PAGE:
where Lincoln House was located, and to relocate the 644 resident families and
individuals out of the area, presenting United South End Settlements with its first
challenge. Between 1962 and 1963, United South End Settlements organized meetings
with community members and successfully relocated 90 percent of Castle Square
residents to safe, standard housing, assisting some in purchasing of their first
In 1964, the South End community successfully challenged the Boston Redevelopment
Authority's plan for the Castle Square area. Boston Redevelopment
Authority's initial proposal allotted only one-third of the area for residential
use. With the help of United South End Settlements, residents pressured the Boston
Redevelopment Authority to double that amount. The second redevelopment plan created
540 units of low-cost housing, including 90 for the elderly. The defeat of the
Boston Redevelopment Authority's urban renewal plan was only one example of the
increased community activism of South End residents during that time. Between 1959
and 1964, United South End Settlements played an integral role in developing a wide
variety of neighborhood associations, including the South End Rehabilitation and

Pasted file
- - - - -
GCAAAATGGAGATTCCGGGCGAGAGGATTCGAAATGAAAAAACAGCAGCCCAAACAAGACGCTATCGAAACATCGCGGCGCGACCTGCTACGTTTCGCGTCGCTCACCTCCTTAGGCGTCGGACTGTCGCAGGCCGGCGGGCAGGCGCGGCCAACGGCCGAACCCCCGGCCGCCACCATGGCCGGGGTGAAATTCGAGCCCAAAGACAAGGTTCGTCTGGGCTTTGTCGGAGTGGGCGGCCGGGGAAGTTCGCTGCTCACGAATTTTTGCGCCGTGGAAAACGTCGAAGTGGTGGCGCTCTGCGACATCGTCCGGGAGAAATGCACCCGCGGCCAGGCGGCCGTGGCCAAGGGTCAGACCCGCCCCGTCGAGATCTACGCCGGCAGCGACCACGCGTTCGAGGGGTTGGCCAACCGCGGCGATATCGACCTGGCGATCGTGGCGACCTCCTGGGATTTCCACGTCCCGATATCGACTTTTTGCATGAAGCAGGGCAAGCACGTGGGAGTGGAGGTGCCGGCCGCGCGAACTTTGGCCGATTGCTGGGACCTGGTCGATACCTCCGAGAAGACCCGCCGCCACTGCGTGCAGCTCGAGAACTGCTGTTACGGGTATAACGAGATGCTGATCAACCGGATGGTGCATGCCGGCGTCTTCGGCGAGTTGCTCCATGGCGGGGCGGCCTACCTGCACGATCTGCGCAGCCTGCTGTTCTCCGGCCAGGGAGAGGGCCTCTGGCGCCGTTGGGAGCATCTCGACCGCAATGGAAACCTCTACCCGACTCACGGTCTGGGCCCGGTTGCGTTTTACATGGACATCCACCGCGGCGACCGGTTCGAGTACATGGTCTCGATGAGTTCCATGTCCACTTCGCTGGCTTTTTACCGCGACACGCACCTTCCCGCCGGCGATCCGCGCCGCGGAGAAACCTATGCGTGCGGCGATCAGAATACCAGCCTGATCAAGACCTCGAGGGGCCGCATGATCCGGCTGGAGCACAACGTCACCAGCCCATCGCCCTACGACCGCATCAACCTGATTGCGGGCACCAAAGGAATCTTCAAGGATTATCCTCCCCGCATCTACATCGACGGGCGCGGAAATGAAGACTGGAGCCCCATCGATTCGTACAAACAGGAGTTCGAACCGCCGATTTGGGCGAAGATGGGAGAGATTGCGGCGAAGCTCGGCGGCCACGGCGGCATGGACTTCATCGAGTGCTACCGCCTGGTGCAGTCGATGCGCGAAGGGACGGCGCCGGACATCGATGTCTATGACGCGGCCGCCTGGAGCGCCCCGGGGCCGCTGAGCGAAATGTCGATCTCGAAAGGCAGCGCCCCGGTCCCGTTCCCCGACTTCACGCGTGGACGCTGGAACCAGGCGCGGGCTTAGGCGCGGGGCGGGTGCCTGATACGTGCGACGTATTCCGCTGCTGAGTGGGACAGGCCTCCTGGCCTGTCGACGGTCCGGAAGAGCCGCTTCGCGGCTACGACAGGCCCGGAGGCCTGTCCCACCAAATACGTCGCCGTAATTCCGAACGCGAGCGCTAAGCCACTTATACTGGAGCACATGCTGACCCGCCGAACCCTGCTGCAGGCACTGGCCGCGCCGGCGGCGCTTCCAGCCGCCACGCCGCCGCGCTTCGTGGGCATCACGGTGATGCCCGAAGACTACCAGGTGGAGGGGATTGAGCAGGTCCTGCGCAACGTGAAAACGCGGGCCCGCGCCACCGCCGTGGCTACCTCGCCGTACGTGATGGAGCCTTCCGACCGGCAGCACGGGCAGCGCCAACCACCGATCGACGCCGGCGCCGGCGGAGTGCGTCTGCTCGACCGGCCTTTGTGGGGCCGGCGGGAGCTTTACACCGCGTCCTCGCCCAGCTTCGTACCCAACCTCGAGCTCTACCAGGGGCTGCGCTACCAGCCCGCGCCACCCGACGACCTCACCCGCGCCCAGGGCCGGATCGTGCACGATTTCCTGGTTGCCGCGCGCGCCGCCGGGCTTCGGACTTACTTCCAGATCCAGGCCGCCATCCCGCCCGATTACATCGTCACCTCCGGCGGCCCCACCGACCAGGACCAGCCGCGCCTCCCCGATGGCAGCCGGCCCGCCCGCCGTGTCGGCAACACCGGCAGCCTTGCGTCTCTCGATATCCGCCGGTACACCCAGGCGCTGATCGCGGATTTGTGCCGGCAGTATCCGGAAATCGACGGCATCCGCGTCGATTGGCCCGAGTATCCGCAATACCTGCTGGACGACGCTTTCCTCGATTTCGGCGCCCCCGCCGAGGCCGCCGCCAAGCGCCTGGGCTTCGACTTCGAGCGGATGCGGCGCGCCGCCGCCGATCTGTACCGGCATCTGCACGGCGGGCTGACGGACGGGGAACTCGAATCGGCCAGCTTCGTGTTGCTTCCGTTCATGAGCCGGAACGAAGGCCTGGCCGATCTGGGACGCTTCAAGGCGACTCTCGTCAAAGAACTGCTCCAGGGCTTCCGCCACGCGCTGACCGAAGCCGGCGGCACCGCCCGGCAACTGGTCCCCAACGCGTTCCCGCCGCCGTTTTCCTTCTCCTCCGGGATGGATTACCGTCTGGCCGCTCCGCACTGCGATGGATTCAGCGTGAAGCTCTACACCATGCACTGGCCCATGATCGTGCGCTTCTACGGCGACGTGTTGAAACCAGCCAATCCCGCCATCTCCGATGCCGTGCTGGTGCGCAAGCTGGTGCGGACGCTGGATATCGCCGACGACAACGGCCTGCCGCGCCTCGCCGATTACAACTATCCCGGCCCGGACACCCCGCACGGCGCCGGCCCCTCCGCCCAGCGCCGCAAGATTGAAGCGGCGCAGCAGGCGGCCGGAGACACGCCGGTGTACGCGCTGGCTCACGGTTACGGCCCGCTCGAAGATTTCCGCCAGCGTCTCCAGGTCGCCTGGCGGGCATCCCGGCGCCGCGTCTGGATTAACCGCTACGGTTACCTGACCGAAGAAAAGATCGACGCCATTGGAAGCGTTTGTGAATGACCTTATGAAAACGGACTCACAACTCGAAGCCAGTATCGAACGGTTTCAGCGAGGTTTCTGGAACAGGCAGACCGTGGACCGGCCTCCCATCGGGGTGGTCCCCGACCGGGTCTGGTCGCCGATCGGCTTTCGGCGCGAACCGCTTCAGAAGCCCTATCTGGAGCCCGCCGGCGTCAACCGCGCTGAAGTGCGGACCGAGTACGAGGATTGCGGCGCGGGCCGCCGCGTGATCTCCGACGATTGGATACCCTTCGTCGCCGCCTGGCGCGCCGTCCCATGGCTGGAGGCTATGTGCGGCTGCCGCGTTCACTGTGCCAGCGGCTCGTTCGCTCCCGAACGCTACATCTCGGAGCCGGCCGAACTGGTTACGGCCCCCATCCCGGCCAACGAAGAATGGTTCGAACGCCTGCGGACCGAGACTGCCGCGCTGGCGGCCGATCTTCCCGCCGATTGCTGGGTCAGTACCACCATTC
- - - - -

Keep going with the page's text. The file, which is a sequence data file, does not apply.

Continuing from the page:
Since its inception, United South End Settlements has been an active participant in
the redevelopment and rehabilitation of the South End, taking part in all phases of
the process from planning to execution. In the early 1960s, United South End
Settlements crafted a long-range plan for developing the area that articulated
short-and long-range goals for the neighborhood. This led to the formation of a new
organization, Action for Boston Community Development, which was created
specifically to address the social aspects of urban renewal. In 1964, United South
End Settlements was awarded a federal grant to develop more effective ways to
provide low-income housing. That same year United South End Settlements helped form
South End Community Development, Inc., a non-profit corporation created specifically
to acquire and develop low-cost housing. By 1966, United South End Settlements was
handling all relocation for South End urban renewal.
Prior to 1975, programs and services were administered from several different
locations throughout the South End: the Cathedral Housing Project, 48 Rutland Street
(South End House), 20 Union Park, and Hale House, but once United South End
Settlements incorporated, plans to create a central facility began to evolve. In
1975, the New Harriet Tubman House opened as the headquarters of United South End
Settlements and the Older Adult Program. The building, however, was also designed to
function as a community center and an art gallery, and it houses the Harriet Tubman
Resource Center, which contained books, correspondence, articles, and audio visual
material about the life of Harriet Tubman. The Gallery displays artwork by
minorities and features multi-media presentations. Artists such as, Allan Crite,
Paul Goodnight, Lou Jones, and Anne McQueen have exhibited at the Harriet Tubman
Gallery. Artwork produced by students in the Children's Art Centre and students
in the Teen Portfolio class have also been exhibited.
Throughout the 1960s and 1970s, United South End Settlements also developed new